The film follows a charming character building section where everything is in place until Murph begins noticing strange events in her bedroom. Books fall of the shelves in some kind of pattern that is initially thought to be Morse code but is later found to be binary. To humour is daughter and to break his own boredom Cooper decodes this and uses it to find a secret base in the desert which, is the current underground headquarters of NASA. It is around this point that my head began to question what was going on. The NASA section whips past in about 10 minutes and before long Cooper is on said Interstellar mission to save the human race because the corn is destined to run out as well. I had trouble with how quickly Cooper could leave his family. I understood he was never happy with the farming life, but he just leaves to go on a poorly explained mission with barely a moments thought.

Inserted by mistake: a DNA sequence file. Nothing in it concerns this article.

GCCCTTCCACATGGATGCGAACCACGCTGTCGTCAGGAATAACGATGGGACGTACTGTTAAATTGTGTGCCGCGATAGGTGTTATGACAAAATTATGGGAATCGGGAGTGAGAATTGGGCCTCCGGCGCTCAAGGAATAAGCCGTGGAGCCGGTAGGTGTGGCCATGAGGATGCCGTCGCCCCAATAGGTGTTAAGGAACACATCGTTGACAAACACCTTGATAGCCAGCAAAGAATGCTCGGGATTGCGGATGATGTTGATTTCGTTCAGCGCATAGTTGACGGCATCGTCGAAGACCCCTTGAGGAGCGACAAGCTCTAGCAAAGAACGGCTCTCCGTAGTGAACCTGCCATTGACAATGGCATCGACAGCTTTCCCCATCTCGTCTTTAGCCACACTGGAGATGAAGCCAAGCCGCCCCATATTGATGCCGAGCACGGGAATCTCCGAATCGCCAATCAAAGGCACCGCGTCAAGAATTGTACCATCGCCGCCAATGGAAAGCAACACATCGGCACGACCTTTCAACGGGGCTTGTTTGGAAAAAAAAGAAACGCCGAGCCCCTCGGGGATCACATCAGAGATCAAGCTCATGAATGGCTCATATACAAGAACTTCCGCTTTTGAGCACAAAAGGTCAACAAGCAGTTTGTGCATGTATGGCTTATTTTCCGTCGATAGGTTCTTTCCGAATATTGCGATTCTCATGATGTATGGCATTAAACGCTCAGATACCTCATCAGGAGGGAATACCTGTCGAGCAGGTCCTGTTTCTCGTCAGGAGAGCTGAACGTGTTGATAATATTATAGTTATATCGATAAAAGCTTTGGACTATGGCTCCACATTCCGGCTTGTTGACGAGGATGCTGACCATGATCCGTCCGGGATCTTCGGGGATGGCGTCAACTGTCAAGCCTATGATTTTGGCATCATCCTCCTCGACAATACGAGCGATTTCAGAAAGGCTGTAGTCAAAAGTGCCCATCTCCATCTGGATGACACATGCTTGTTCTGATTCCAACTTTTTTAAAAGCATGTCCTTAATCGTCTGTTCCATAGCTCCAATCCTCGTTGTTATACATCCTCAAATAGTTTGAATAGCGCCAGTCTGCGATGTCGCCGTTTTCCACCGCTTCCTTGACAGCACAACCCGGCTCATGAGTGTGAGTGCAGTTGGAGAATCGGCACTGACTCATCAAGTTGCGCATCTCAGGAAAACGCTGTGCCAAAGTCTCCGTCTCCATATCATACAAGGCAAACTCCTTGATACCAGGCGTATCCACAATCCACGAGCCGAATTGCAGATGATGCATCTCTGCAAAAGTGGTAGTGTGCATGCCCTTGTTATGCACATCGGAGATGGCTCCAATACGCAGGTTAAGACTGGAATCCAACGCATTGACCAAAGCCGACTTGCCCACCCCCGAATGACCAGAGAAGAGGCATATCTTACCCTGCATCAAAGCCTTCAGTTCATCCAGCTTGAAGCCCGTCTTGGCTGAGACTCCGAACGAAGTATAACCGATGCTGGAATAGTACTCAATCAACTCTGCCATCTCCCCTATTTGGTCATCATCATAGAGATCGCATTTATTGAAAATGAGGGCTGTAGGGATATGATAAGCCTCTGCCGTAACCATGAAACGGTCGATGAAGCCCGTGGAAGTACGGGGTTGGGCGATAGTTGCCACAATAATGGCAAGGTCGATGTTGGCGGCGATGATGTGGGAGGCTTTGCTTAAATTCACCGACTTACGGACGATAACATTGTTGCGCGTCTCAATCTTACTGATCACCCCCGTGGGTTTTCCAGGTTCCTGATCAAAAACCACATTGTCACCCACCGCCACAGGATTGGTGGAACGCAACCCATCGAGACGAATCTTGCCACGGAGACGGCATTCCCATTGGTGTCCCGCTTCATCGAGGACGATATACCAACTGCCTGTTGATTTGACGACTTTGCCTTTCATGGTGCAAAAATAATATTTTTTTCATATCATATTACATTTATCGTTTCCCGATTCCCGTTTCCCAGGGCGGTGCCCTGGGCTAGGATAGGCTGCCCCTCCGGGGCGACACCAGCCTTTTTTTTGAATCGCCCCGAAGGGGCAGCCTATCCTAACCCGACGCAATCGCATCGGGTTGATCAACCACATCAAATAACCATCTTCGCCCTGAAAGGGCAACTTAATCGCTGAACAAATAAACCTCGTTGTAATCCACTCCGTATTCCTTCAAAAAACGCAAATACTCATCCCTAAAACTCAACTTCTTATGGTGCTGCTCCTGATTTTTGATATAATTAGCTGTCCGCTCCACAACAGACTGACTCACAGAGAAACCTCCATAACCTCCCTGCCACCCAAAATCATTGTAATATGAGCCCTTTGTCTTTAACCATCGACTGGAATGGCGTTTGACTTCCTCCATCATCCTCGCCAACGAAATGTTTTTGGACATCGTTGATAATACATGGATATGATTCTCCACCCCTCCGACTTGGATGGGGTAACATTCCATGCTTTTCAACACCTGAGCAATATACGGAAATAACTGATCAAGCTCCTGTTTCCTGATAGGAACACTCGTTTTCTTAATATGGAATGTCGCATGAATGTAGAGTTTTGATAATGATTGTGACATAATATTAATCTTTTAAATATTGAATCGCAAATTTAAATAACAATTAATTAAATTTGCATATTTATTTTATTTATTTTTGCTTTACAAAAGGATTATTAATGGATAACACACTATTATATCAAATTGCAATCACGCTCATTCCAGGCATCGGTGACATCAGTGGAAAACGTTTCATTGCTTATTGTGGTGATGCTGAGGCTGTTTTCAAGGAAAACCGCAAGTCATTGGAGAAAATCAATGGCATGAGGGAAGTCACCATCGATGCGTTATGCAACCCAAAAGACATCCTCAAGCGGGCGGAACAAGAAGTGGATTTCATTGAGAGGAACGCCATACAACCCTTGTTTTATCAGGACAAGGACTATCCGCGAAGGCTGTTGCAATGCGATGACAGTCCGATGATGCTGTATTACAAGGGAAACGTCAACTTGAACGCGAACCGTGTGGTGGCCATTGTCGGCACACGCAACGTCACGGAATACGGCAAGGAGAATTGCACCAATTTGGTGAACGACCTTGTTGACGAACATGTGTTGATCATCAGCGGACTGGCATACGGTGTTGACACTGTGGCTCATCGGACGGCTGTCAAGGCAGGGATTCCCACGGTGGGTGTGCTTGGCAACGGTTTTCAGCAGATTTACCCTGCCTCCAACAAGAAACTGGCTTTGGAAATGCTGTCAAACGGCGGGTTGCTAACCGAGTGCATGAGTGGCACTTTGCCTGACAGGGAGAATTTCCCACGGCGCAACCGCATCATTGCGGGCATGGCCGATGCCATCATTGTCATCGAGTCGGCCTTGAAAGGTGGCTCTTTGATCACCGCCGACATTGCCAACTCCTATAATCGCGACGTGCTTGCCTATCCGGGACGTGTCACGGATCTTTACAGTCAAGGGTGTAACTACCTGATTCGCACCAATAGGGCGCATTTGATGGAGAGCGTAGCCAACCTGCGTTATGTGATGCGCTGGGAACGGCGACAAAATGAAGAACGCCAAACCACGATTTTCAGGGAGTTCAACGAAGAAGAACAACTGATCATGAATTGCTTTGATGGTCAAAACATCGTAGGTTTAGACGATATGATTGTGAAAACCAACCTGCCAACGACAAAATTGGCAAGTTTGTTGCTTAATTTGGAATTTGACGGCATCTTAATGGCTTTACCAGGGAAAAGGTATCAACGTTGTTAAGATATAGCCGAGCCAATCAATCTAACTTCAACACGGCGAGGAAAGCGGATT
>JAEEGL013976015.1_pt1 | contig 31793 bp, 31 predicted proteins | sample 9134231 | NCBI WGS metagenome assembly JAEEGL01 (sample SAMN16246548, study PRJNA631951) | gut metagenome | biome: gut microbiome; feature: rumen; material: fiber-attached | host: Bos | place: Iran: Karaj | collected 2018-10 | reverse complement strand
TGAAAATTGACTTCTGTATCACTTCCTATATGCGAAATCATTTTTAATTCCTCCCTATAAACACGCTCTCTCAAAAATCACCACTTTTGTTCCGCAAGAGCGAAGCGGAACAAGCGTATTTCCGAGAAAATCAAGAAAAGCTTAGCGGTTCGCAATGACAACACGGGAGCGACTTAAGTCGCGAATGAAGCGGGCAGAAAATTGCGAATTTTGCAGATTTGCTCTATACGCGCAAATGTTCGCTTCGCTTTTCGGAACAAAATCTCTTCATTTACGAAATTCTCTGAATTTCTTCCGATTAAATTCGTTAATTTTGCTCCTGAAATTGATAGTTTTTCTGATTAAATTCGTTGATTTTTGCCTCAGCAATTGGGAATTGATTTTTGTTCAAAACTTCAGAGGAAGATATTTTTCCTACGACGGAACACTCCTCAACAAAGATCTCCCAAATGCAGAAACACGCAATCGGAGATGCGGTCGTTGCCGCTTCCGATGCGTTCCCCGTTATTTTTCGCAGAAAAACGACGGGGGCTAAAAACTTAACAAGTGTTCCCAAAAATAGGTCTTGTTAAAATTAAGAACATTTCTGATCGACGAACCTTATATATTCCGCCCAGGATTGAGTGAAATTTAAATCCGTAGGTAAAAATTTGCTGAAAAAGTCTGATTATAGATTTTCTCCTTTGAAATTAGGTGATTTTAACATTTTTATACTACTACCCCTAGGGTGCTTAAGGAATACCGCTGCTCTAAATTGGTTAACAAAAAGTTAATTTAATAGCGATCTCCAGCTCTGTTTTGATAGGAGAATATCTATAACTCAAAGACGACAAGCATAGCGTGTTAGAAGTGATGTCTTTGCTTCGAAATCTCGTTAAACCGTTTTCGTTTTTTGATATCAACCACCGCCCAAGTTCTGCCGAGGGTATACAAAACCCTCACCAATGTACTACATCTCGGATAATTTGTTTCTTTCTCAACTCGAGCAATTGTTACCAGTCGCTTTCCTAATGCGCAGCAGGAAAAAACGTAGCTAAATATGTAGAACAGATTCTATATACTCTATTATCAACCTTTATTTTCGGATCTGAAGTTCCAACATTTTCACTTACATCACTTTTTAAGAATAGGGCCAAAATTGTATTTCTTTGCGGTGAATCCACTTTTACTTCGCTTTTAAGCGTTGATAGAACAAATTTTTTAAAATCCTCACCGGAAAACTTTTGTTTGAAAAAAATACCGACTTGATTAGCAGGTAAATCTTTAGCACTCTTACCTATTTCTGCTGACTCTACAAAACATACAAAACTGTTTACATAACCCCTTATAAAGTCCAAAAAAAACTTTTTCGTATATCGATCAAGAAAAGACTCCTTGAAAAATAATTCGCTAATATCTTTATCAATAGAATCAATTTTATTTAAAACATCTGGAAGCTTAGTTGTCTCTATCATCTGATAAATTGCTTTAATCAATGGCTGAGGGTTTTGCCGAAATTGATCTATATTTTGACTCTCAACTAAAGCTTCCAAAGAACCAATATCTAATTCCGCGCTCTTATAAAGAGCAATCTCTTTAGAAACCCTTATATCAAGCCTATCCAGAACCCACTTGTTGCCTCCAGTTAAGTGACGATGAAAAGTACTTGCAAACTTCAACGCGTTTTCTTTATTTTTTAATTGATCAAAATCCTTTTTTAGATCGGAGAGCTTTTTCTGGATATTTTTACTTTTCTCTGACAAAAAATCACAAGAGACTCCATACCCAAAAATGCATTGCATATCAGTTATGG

The film then moves onto its most enjoyable phase. Nolan shows he is very adept at the sprawling space odyssey. The middle section of the film easily betters the recent Prometheus for scale and trumps Gravity for tension in places. Nolan loves using the vertical and on the first planet we see this, with huge waves which really should have been used in Noah.
The central theme of the film would appear to be time. The obtuse references to wormholes and the physics involved lead to an interesting and brilliant mechanic. For every hour they spend on the surface of the planet, ‘real’ time back in the orbiting ship moves much faster so as one mistake costs them decades as Anne Hathaway’s character Brand puts it. Needless to say when they return to the ship above their crew mate has been waiting a while. This constant pressure of time drives the film and we see how the world they left behind has changed via video communications from home. The usual story elements are here with children aging, grandparents dying and still no sign of an answer to the problems on Earth. This is acted well by the grown up Murph, Jessica Chastain but at fear of spoiling the story-line I cannot go any deeper into them at this point.